§ Mr. DAVID DAVIES
Are we to take it from what the hon. and learned Gentleman has said that it is intended to operate the regulations in a case of that kind in the way he has described?
§ The SOLICITOR-GENERAL
I do not follow the point of the hon. Member's question. I gave that case only as an 1016 example. I repeat that I do not stand here and I cannot stand here saying in express terms what is to be done in particular cases. I am only pointing out that there is this discretionary power which nobody suggests ought not to be there. That power will be applied in every case according to the particular circumstances, and I am giving to the House, as frankly as I can, an indication of the kind of points which will have to be met. As far as allotments are concerned, there is this general discretionary power which can be used to disregard the value of vegetables coming into a household from the allotment for personal consumption, and not of course for sale. I think I have shown to the House the necessity for having this kind of elasticity operating both ways, and if the need for that elasticity is conceded, it is only right and fair that it should be expressly stated here. We might have "got away with it" under the general discretion in the Act but we do not desire to "get away with" anything by seeking to escape the notice of the House. Therefore, we have placed right in the forefront of this statement this obvious and necessary feature of the scheme. Some hon. Members appear to be frightened by the word "substantial." Of course the word "substantial" means substantial in relation to the sums with which we are dealing here and the needs of those with whom we are dealing. In this matter sums of money, which in other circumstances might be regarded as small, clearly become substantial.
§ Sir S. CRIPPS
This is a rather complicated question, and I would like the hon. and learned Gentleman to say whether what he calls the overriding power to make adjustments applies only in the matter of the final assessment, and not to the provisional assessment at all? As I read the paragraph it only refers to the final assessment.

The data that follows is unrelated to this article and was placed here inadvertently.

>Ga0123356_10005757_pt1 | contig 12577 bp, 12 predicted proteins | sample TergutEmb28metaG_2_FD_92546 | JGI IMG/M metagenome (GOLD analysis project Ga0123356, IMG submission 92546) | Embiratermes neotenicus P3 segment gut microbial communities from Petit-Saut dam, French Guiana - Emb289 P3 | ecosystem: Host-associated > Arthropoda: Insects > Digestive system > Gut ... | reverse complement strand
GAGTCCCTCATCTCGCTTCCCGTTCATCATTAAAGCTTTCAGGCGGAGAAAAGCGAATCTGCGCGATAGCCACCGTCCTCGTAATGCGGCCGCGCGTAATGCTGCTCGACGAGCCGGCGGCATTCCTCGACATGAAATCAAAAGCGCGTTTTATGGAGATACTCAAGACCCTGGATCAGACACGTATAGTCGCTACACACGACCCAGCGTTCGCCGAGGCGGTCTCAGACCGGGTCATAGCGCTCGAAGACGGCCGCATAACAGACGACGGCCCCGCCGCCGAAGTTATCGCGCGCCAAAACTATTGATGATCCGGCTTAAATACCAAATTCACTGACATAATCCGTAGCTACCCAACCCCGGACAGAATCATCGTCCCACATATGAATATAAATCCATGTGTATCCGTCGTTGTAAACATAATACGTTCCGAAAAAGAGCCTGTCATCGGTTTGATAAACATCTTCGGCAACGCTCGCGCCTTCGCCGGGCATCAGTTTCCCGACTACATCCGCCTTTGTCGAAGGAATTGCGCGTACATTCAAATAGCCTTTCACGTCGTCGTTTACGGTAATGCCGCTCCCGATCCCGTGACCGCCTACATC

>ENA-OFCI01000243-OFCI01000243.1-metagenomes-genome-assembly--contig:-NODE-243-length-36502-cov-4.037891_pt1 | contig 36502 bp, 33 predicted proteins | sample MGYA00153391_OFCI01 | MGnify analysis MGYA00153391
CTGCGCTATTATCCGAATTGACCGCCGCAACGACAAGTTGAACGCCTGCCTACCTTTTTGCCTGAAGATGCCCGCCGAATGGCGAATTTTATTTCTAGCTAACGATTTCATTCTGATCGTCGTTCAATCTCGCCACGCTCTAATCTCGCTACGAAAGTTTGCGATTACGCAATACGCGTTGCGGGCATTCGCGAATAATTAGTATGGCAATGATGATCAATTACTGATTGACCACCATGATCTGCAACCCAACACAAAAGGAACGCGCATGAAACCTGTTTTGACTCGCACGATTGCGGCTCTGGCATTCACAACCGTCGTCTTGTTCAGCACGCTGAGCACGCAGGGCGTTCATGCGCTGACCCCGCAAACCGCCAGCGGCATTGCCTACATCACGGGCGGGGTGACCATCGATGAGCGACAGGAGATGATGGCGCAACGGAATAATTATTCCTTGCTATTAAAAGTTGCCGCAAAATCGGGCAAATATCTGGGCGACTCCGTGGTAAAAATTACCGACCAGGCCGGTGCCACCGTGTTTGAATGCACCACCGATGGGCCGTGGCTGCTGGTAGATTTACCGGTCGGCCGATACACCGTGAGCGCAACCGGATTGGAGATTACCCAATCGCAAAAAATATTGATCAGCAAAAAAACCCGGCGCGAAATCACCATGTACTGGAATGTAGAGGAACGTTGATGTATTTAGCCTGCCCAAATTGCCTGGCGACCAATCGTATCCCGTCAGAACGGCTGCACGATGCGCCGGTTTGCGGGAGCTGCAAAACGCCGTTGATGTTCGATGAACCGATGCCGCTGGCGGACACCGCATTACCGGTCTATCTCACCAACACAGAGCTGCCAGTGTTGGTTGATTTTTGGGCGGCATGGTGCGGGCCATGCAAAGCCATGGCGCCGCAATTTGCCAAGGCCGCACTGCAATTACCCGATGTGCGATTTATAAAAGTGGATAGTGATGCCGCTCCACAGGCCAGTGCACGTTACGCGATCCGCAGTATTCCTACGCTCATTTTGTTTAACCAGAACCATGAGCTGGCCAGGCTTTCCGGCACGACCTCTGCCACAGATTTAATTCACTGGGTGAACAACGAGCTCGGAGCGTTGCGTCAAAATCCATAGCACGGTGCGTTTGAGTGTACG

§ The SOLICITOR-GENERAL
Yes, the hon. and learned Gentleman may be technically right. It could be slightly redrafted so that the general proviso at the end would cover all the stages in the process.
§ The SOLICITOR-GENERAL
That is exactly what I said. It does not because 1017 we do not desire to hide these things. We desired to state this quite clearly at the outset, so that even those who may only reach page 3 in reading this document cannot fail to see it. My hon. Friend the Member for Dundee seemed to think that there might be some mistake in paragraph (d) on page 4 concerning the allowance in respect of a child. I assure him that that is not so though some people might think that the provision does not go far enough. The sum of 3s. mentioned in paragraph (c) is the normal allowance for a child under the age of five, and paragraph (d) provides that where the household consists simply of two adults and one child that may be increased to 4s. It can be argued that that concession should be extended to the larger household but, as I say, the 3s. is taken as the normal figure, and then that particular concession is made in those particular cases.
I pass on to some of the points which were raised with regard to rent. The hon. Member for Dundee spent some time on that subject, and he asked whether the reference to "special circumstances" at the top of page 5 referred to the special circumstances of a household or the special circumstances of an area. Strictly speaking each case has to be considered on its individual merits, but where you find in an area special circumstances occurring in a very large number of individual cases, you will, in effect, have built up for that area, through decisions of officers and of appeals tribunals, something in the nature of a body of case law which will apply to that area or rather to all the cases in that area where such circumstances arise. As an example, take the position in London. As everyone knows, conditions there are generally different. You may get isolated cases in some areas, but broadly speaking the rent situation in London is different from what it is in other parts of the country, and, therefore, clearly the body of individual cases in London makes up such a general mass of cases that anybody starting to work this scheme would realise that London would have to be specially dealt with from the outset.